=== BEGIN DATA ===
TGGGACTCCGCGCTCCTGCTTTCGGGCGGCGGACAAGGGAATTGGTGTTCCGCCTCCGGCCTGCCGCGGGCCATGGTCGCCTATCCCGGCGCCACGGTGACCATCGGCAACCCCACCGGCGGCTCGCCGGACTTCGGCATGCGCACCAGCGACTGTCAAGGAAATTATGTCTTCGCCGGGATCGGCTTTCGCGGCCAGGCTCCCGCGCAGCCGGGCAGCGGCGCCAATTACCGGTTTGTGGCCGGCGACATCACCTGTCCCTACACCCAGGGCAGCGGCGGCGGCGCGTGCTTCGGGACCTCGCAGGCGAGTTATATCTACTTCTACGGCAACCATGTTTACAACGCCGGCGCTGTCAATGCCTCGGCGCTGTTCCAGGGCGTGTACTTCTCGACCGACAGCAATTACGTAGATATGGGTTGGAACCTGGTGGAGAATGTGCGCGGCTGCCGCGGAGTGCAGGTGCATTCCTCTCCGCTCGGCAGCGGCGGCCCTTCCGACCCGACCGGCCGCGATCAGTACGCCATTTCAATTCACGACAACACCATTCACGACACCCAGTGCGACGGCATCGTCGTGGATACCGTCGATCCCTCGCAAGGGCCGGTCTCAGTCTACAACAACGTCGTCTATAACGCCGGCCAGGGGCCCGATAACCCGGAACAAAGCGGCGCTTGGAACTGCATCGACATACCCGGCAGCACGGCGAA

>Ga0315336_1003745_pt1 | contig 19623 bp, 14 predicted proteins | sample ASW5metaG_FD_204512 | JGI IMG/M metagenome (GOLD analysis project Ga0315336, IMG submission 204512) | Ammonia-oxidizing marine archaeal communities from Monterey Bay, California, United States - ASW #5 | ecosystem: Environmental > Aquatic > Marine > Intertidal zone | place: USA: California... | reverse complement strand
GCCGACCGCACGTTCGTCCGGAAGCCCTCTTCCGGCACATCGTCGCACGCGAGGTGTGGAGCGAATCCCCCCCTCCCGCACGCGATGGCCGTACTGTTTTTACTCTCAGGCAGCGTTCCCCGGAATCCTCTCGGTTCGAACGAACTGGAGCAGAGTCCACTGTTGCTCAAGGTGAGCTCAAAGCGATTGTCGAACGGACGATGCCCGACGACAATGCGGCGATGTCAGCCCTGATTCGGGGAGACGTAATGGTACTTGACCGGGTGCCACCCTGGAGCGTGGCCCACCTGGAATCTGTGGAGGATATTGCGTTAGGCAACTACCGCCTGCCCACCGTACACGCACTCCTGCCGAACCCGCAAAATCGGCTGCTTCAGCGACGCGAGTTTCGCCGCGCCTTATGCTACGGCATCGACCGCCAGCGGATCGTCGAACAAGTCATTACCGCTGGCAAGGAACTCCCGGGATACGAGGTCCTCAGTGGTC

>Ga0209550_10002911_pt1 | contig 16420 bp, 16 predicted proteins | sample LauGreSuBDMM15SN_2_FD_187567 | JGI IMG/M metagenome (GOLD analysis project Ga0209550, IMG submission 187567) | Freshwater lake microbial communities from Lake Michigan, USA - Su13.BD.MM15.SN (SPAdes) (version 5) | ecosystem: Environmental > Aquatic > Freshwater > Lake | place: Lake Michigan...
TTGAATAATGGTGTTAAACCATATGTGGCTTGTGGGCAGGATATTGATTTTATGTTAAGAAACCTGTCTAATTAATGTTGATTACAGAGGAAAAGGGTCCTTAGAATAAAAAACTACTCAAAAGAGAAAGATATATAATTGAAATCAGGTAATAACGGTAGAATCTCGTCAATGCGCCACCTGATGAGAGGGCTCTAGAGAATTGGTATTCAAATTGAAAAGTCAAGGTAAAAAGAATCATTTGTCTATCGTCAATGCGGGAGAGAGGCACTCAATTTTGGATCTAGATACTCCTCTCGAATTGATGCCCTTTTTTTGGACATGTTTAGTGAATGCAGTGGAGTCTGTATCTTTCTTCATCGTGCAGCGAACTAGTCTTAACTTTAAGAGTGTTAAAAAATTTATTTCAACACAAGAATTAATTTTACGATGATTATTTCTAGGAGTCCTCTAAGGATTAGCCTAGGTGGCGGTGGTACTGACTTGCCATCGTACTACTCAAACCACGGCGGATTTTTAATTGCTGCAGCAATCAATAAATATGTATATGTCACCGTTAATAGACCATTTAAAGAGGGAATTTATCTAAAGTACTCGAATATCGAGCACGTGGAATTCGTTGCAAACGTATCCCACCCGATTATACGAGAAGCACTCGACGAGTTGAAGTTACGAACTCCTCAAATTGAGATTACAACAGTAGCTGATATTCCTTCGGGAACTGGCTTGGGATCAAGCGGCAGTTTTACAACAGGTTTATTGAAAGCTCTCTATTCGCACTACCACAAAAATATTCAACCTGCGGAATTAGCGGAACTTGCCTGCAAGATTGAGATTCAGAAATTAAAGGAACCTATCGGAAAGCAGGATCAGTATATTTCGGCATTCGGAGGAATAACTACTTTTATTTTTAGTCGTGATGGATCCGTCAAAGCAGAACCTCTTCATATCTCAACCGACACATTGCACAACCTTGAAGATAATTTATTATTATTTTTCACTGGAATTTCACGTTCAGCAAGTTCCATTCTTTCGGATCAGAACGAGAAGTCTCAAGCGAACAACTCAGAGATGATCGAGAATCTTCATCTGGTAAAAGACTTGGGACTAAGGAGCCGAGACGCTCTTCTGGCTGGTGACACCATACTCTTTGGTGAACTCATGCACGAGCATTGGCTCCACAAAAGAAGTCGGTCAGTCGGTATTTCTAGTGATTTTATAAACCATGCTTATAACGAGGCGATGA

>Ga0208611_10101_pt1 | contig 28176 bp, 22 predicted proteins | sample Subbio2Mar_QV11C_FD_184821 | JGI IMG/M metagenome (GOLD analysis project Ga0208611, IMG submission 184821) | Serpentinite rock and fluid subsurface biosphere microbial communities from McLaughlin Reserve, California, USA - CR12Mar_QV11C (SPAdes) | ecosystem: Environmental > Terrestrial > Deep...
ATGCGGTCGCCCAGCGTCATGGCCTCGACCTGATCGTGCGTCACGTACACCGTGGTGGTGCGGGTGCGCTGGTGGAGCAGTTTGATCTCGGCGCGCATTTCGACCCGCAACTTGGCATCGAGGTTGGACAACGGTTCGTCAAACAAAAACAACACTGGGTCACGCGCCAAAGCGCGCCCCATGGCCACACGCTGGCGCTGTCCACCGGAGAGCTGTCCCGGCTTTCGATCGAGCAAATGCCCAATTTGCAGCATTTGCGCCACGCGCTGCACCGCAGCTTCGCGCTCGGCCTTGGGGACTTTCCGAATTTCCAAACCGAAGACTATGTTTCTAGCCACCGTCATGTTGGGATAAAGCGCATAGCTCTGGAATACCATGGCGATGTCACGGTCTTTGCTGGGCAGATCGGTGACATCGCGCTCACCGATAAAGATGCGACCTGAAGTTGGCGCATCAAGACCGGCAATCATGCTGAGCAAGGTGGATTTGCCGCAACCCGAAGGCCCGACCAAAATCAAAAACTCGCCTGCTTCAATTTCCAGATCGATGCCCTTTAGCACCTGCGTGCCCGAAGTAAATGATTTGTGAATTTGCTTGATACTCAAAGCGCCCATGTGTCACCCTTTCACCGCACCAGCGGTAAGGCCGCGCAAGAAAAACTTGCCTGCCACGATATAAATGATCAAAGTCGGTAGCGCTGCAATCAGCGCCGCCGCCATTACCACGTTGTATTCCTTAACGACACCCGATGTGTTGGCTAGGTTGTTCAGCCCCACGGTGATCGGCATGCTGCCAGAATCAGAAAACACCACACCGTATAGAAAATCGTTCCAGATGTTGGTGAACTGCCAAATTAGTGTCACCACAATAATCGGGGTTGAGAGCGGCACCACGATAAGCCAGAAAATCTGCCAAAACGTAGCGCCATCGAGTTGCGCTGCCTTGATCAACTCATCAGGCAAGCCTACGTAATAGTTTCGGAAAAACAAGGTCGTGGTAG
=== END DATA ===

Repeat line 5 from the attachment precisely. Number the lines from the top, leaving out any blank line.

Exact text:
TTGAATAATGGTGTTAAACCATATGTGGCTTGTGGGCAGGATATTGATTTTATGTTAAGAAACCTGTCTAATTAATGTTGATTACAGAGGAAAAGGGTCCTTAGAATAAAAAACTACTCAAAAGAGAAAGATATATAATTGAAATCAGGTAATAACGGTAGAATCTCGTCAATGCGCCACCTGATGAGAGGGCTCTAGAGAATTGGTATTCAAATTGAAAAGTCAAGGTAAAAAGAATCATTTGTCTATCGTCAATGCGGGAGAGAGGCACTCAATTTTGGATCTAGATACTCCTCTCGAATTGATGCCCTTTTTTTGGACATGTTTAGTGAATGCAGTGGAGTCTGTATCTTTCTTCATCGTGCAGCGAACTAGTCTTAACTTTAAGAGTGTTAAAAAATTTATTTCAACACAAGAATTAATTTTACGATGATTATTTCTAGGAGTCCTCTAAGGATTAGCCTAGGTGGCGGTGGTACTGACTTGCCATCGTACTACTCAAACCACGGCGGATTTTTAATTGCTGCAGCAATCAATAAATATGTATATGTCACCGTTAATAGACCATTTAAAGAGGGAATTTATCTAAAGTACTCGAATATCGAGCACGTGGAATTCGTTGCAAACGTATCCCACCCGATTATACGAGAAGCACTCGACGAGTTGAAGTTACGAACTCCTCAAATTGAGATTACAACAGTAGCTGATATTCCTTCGGGAACTGGCTTGGGATCAAGCGGCAGTTTTACAACAGGTTTATTGAAAGCTCTCTATTCGCACTACCACAAAAATATTCAACCTGCGGAATTAGCGGAACTTGCCTGCAAGATTGAGATTCAGAAATTAAAGGAACCTATCGGAAAGCAGGATCAGTATATTTCGGCATTCGGAGGAATAACTACTTTTATTTTTAGTCGTGATGGATCCGTCAAAGCAGAACCTCTTCATATCTCAACCGACACATTGCACAACCTTGAAGATAATTTATTATTATTTTTCACTGGAATTTCACGTTCAGCAAGTTCCATTCTTTCGGATCAGAACGAGAAGTCTCAAGCGAACAACTCAGAGATGATCGAGAATCTTCATCTGGTAAAAGACTTGGGACTAAGGAGCCGAGACGCTCTTCTGGCTGGTGACACCATACTCTTTGGTGAACTCATGCACGAGCATTGGCTCCACAAAAGAAGTCGGTCAGTCGGTATTTCTAGTGATTTTATAAACCATGCTTATAACGAGGCGATGA